In an aside for crime fiction aficionadas, the most infamous stamp collector award must surely go to Lawrence Block’s fictional hit man, Keller. John Keller is the protagonist in Block’s crime series which began with Hit Man in 1998. Keller collects pre-1940 stamps and uses down-time between ‘jobs’ to visit stamp shops and exhibitions. It’s a kind of cover for his apparent lack of legitimate income, not unlike Block’s gentleman burglar and antique bookstore owner, Bernie Rhodenbarr.
Many famous people are listed in various publications and websites as stamp collectors. The collection does not have to be distinguished to command a price. Former Beatle John Lennon’s collection of 550 stamps from his childhood was bought by the Smithsonian Institute’s National Postal Museum in 2005 for about $A74, 000.
Which brings me to the best-selling commemorative stamp of all time – the Elvis stamp released in 1993, Perhaps the delay since the rock singer’s death in 1977 was due to persistent ‘sightings’ of the late Mr Presley. Even today you will find folk who will tell you he is still alive and living under an alias, like someone in witness protection. Elvis would be 83 if still alive today.
The US Postal Service printed 500 million commemorative stamps – three times the usual print run. It was the most highly publicised stamp issue in the USPS history. The people were asked to choose between two designs (1.2 million votes), the majority preferring the stylised image of the young rocker, microphone in hand.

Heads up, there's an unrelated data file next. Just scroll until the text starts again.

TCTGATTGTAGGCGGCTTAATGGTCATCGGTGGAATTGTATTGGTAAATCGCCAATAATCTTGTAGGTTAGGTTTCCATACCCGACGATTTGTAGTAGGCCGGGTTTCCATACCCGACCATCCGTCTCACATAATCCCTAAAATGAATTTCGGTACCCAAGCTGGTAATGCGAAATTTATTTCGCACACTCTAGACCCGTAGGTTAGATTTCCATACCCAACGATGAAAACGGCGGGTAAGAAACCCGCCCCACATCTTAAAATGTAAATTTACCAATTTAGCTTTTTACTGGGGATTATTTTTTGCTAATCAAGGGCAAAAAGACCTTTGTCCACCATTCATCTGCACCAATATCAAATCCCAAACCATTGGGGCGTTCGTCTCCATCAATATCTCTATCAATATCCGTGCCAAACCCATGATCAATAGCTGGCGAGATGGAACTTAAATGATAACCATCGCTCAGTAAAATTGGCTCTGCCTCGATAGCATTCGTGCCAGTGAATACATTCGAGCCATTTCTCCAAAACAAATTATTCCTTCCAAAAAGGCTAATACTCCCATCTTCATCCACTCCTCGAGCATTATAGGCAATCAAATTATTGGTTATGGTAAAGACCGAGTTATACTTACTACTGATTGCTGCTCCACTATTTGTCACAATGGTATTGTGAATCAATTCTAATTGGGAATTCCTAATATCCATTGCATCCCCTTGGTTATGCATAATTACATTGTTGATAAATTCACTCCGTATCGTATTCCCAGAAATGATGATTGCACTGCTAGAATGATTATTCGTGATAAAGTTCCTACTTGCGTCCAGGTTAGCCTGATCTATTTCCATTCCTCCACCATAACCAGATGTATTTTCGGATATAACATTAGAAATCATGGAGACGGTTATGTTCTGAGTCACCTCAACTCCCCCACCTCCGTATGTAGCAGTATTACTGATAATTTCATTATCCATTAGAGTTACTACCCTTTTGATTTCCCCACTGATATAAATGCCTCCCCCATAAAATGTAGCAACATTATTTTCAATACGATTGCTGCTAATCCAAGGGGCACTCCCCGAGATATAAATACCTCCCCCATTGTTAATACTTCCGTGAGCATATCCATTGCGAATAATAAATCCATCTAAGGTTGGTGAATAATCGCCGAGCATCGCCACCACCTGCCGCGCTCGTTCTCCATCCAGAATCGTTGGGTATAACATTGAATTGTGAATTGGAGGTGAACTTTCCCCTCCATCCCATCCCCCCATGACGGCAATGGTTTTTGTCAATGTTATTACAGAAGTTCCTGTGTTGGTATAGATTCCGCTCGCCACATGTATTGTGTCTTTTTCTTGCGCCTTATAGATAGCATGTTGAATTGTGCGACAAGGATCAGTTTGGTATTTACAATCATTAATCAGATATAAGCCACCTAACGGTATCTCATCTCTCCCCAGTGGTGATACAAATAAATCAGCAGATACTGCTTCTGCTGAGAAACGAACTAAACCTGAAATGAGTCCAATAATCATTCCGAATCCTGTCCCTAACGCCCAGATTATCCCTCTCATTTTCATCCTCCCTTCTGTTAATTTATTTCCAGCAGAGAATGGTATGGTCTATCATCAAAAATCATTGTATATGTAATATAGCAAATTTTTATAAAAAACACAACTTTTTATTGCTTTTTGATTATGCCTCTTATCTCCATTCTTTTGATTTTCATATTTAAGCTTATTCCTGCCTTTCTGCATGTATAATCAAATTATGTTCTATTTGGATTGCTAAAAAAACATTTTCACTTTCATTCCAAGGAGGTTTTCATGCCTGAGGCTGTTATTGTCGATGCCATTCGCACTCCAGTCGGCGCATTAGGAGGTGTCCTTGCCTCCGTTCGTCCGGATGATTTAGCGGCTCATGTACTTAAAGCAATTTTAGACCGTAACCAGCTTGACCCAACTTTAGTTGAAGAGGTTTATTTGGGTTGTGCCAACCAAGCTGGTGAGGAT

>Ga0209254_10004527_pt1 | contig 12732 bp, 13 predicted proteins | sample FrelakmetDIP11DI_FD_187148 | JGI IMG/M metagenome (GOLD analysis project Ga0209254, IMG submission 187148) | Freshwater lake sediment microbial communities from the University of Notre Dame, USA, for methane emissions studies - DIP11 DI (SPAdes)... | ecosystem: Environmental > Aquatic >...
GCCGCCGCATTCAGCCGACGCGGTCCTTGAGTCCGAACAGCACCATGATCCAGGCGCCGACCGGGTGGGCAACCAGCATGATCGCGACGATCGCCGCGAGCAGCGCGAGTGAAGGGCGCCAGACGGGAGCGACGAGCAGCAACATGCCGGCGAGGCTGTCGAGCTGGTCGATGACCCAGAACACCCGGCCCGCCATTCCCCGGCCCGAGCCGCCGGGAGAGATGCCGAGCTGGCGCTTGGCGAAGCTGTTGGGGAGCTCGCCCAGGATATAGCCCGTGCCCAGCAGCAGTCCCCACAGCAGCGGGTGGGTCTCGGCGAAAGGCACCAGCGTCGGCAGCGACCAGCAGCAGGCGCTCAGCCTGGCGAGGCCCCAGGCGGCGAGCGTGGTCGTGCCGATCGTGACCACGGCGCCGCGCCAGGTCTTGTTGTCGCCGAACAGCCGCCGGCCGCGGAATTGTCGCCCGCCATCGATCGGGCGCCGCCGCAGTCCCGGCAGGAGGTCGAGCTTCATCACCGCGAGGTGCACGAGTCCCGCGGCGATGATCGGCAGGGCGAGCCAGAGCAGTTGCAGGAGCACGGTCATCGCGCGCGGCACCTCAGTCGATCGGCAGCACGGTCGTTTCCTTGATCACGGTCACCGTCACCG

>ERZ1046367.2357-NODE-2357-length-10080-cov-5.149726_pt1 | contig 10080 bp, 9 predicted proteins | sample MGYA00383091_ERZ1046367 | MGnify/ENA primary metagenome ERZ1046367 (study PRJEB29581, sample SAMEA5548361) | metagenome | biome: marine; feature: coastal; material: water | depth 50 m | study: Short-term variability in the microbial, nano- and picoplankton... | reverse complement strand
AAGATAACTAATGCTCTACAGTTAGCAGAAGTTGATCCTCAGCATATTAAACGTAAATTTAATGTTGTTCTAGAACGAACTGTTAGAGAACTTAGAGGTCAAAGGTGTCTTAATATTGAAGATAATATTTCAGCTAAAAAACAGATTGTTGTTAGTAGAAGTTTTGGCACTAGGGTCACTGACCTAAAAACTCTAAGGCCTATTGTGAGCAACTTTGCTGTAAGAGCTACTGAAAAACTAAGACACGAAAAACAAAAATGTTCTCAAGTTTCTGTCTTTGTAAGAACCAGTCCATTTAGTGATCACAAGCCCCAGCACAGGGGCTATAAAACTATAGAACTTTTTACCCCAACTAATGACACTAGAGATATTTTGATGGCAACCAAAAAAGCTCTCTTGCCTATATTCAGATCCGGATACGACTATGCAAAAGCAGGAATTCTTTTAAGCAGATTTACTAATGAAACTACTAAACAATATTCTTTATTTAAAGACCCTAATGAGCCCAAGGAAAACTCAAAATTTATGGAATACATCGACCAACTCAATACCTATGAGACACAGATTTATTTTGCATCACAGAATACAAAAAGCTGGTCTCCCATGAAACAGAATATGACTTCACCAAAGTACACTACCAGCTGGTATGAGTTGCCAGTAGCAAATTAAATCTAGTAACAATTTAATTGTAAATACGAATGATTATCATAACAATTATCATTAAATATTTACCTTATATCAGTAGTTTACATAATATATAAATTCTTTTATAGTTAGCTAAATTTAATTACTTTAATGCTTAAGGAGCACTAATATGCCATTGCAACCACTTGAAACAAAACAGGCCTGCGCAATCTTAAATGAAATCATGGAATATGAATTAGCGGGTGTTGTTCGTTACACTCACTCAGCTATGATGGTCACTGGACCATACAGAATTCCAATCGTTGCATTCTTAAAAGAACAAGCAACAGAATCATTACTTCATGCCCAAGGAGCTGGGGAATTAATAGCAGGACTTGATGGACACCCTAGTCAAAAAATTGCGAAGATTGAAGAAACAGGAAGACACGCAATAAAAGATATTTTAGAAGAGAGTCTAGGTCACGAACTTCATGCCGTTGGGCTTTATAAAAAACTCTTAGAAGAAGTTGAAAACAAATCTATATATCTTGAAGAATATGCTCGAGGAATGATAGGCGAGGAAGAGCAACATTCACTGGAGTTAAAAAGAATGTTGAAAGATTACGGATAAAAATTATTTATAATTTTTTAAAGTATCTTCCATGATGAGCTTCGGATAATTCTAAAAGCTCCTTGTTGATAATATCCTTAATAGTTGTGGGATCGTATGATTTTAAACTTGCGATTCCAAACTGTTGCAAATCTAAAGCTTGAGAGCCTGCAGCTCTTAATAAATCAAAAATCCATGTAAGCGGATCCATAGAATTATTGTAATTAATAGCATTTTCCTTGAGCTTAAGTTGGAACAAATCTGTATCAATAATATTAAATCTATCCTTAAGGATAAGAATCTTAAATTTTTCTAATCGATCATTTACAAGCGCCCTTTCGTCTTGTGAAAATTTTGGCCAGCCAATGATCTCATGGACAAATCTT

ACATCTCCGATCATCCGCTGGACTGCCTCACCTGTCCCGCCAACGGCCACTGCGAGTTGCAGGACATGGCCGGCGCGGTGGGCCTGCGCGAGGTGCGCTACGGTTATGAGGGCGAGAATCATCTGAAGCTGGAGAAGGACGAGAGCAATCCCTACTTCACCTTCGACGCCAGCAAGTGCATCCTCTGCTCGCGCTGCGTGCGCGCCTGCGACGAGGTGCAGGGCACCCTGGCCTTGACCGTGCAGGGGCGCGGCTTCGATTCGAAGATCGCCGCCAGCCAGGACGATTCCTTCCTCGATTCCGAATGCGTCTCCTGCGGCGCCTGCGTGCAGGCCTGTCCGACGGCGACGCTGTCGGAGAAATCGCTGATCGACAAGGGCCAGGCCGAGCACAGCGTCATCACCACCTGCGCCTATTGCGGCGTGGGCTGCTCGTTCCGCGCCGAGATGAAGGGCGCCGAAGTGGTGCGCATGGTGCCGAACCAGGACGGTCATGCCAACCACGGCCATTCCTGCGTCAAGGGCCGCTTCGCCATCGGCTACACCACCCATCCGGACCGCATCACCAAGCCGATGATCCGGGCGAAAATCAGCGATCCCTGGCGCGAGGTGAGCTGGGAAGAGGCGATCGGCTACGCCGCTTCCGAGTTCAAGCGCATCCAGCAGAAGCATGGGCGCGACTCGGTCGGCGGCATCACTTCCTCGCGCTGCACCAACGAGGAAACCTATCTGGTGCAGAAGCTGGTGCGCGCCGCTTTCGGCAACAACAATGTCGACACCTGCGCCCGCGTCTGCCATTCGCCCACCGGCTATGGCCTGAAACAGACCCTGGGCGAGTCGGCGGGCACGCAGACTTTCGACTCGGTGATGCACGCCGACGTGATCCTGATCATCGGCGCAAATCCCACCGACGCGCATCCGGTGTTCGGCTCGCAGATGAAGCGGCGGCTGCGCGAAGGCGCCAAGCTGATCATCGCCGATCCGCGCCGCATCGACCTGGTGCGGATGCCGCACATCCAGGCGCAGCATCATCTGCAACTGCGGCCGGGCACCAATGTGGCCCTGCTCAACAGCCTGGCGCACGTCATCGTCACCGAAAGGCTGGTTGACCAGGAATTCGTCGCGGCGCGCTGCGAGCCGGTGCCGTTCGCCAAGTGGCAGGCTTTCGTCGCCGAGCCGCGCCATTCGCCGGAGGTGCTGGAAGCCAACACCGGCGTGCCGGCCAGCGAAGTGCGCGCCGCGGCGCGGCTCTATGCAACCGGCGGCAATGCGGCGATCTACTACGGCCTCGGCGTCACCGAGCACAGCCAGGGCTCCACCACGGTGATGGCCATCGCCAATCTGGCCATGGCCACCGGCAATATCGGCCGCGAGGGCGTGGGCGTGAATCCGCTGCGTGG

Stamps can be highly controversial items. For instance, the first secular Christmas stamp in the US, with its pair of white candles and a wreath with a red bow, was released in 1962.
Critics said it crossed the line between church and state. The public was also unenthused about a 1963 design – an illuminated Christmas tree in front of the White House.
Public takes dim view of Surfing Santa
The most controversial Australian stamp was also a Christmas release. The 1977 stamp featured a humorous depiction by Adelaide artist Roger Roberts of Santa Claus riding a surfboard. Some members of the public were affronted, saying the postal service was not taking Christmas seriously. Until 1975, all Christmas stamps featured religious themes, often based on the traditional nativity story. There was no such fuss about the mix of secular and Christian stamps released in 1976.
If you thought the popularity of email would adversely affect stamp collecting, the market is as robust and profitable as ever. As an extreme example, the One-Cent Magenta from British Guiana, issued in 1856 and thought to be unique, sold at a New York auction in 2014 for a record $9.5 million.
In 2007, the Australian collection of Arthur Gray was sold through Shreves auction house in New York for more than $7 million. Among the spectacular results was the $265,000 paid for a block of four 1919 £1 brown and blue Kangaroos.
So did you collect stamps as a child? Did you, as I discovered, learn at some point in your cash-strapped adulthood that the collection was worthless?
We had a family friend who spent most of her younger years travelling to exotic climes and would write, with bundles of stamps included ‘for wee Bobby’.
I gave away stamp collecting and its fussy handling (gloves and tweezers and corners to mount the stamps rather than pasting them in the album), around about the time I realised girls were interesting.
I still have those two old albums tucked away somewhere – among Father’s Letters, I’m thinking.